It’s been perfect first-draft-writing weather. Nothing to tempt me from the keyboard except to make more coffee and watch my dogs play in the snow for a while.
Things I have learnt about writing my first draft since I started my screenwriting journey:
- Get it all out. Don’t get hung on bits. If anything is sticky, make a note and come back to it. Don’t let it disrupt your flow
- A first draft is wet clay. No one expects to display it as a work of art, but a work of art may be made from it when you’ve moulded it
- You don’t have to show anyone your first draft
- You probably shouldn’t show anyone your first draft
The basic point is that you have to take any pressure off yourself. I had learnt to do that through altering my expectations of what a first draft was. But I still had the pressure of using the first draft to make sense of my story. Not this time. This time I have a meticulously planned story: I know what is going to happen and when; I know where my characters are going. Because of this, I wrote my first draft in two days. The biggest factors in making this process easy were:
- Knowing my two main characters inside out before I even decided what was going to happen to them
- Understanding the themes of what I was going to write: what I wanted to say
- Using a Step outline and treatment to establish not only the order of things, but also the relationship between one scene and the next
So, basically, by the time I sat down to write, I had the story there and I just had to let my characters have their conversations and get it all down. Pressure off. This is a new experience for me, and has been extremely satisfying.
Things I have to come back to:
- Emotionally tough bits that are going to require me to mine some depths to achieve real authenticity – in first draft mode I know I am never going to do these bits justice, so I map out a rough version to come back to an focus on at a later date
- A couple of conversations where I see I need a little more knowledge to write well (research time!)
- A couple of extra details that I feel need introducing, but I haven’t decided where. They’re not essential, and they’re tiny, but I think they’re worth it
Character and Dialogue
I love creating characters. When it comes to developing ideas, I almost always begin with character. That’s the part of the story I need to know the best, so I often have characters floating around in my mind for a while before I find the right story for them. In this case, I have ‘known’ Jess since last October. She comes from my desire to see women in stories who’s experience is familiar to me, in one way or another. I don’t know the glamorous women who show up in tv drama. I wanted to write a female character who felt real, complicated, perhaps difficult to like, you know, like women are in real life. I wanted her to feel bitter, disconnected, but to not be that way naturally. In her interactions with her dog she is warm, but she is nursing one hell of a grudge. People’s behaviour, everyday, is influenced by things like this. Might be that they were out of milk this morning, it might be that their behaviour-forming issues are deeper. I don’t think her history is the only thing that shapes Jess. She has her own characteristics, too. She’s stubborn and quick tempered. She’s angry at the community around her for a lack of empathy but I don’t think she’s any better than them. So, she’s a bit of a hypocrite too, but don’t we all have that capacity when we feel we’ve been treated unfairly? To write her, I make Jess a person in my head, she has an accent I can hear when I write her dialogue, she has a way of speaking that is different form me, different from Ali. I have a history on Jess which runs deep, far beyond what’s in the script.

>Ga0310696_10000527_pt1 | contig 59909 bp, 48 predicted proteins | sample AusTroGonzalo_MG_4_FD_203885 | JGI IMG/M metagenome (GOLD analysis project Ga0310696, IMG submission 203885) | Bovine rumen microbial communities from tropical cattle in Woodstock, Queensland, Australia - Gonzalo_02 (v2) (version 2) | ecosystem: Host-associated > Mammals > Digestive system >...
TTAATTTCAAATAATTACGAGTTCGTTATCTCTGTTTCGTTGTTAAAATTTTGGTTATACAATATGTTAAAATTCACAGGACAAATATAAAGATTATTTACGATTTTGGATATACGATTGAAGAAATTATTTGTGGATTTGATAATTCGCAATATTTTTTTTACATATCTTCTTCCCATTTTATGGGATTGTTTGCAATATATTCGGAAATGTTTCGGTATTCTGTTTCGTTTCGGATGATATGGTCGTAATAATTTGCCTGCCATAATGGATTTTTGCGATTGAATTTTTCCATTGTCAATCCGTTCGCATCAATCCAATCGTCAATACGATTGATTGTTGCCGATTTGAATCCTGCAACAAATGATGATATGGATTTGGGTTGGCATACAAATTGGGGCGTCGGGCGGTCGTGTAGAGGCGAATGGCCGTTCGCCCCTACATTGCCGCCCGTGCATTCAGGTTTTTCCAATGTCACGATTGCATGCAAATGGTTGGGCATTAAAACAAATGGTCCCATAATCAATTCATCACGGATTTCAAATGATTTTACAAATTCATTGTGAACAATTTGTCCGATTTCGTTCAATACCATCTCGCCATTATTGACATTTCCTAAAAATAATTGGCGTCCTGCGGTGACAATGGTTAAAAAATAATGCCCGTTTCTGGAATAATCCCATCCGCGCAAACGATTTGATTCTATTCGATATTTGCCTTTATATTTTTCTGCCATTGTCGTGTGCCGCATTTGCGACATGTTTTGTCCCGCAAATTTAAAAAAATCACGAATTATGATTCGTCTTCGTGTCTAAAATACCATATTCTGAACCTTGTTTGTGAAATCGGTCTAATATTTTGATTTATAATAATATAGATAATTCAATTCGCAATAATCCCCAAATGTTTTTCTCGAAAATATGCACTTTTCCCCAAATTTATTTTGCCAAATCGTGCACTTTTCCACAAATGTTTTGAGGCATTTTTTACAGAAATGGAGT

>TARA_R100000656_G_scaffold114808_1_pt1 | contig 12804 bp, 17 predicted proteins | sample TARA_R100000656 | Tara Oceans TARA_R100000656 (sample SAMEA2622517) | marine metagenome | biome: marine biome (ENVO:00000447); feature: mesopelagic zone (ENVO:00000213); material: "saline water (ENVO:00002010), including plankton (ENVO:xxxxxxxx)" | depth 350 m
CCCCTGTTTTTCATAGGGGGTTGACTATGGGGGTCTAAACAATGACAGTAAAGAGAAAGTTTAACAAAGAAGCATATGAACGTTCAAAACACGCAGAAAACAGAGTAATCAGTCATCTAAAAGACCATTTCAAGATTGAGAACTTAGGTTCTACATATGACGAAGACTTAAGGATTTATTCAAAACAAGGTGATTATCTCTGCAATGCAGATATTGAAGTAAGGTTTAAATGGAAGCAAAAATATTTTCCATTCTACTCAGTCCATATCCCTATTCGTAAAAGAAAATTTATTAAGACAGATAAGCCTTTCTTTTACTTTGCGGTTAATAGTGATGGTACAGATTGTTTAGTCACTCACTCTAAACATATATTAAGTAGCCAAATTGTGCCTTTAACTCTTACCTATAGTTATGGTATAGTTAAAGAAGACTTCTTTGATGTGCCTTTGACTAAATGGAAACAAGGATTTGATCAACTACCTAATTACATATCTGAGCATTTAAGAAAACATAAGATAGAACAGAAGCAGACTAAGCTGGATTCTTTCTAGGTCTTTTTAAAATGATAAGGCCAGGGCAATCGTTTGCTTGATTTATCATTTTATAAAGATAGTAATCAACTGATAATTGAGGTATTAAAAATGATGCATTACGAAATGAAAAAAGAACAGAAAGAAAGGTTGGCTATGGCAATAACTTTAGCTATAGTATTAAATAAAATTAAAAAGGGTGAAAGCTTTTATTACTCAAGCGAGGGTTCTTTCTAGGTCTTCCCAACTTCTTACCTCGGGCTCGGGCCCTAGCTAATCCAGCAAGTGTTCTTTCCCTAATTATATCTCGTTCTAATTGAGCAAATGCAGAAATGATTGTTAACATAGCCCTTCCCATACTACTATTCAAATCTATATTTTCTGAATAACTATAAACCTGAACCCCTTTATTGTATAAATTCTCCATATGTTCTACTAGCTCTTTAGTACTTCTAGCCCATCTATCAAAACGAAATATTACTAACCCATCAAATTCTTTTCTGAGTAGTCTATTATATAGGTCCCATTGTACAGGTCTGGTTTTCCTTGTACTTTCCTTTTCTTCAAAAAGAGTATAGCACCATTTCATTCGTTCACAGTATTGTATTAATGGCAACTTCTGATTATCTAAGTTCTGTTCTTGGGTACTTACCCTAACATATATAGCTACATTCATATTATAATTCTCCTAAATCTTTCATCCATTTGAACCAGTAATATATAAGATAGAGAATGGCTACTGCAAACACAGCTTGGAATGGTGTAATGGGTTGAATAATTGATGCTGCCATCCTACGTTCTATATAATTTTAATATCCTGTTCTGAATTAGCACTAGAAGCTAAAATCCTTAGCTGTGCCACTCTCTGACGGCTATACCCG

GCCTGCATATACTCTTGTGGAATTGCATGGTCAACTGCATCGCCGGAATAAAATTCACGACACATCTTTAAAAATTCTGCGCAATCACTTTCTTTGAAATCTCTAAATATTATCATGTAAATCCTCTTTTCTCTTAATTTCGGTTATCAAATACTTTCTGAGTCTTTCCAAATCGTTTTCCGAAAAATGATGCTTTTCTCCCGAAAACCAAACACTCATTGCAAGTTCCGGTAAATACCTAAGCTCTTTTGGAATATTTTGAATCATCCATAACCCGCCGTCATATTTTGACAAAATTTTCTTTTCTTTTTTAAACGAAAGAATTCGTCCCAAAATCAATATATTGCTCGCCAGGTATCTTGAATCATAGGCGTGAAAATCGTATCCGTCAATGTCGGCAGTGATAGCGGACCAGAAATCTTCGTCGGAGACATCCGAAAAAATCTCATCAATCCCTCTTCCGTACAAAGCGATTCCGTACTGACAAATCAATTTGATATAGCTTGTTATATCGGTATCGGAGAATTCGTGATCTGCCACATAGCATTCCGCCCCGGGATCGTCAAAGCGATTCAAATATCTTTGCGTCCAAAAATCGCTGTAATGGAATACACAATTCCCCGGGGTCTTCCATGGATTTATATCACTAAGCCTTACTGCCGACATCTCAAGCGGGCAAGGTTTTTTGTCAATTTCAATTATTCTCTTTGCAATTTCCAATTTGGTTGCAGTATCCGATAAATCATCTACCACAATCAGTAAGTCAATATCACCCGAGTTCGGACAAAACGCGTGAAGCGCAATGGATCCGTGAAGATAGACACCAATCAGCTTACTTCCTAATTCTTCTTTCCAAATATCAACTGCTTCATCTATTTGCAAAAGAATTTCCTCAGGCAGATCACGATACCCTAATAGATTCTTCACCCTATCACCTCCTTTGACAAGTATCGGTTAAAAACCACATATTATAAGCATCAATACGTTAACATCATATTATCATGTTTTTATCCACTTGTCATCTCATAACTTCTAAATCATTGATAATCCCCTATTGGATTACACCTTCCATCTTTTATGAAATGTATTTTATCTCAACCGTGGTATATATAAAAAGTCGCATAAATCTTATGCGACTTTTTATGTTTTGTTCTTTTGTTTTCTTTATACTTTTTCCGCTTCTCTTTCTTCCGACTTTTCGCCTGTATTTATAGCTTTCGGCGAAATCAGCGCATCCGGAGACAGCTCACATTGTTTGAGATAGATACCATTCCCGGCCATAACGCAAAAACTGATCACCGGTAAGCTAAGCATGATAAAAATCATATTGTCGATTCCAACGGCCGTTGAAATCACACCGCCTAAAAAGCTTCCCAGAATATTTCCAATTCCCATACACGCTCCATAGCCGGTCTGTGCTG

As I am writing this, I realise I probably owe Ali a bit more time as my knowledge of her is far less evolved. She was developed later. I see her as a sort of younger version of my favourite TV cop, Catherine Cawood – without the darkness – but I haven’t borrowed any of Catherine’s back story, just her personality: a bit hung-ho, a bit of swagger, cheery and pleasant on the surface, but having high – possibly unattainable – expectations of herself. I know her family history, some key events in her life. I can see her walking around in her police uniform but I don’t know an awful lot about her personal life.
I think the better you know your characters, the easier you make the task of writing them into a script. Sally Wainwright only writes a couple of drafts of her scripts. She says it’s because of the work she puts in before she sits down to write the first draft and after these past few weeks I can absolutely see what she means (although years of experience probably help, too). Knowledge of character, having depths to them that inform their decisions – even if they don’t get touched upon in the script – make them seem more real. And real characters are easier to write dialogue for because so much about what people say and the way they say it is informed by who they are, how they see themselves, and how they see the world around them.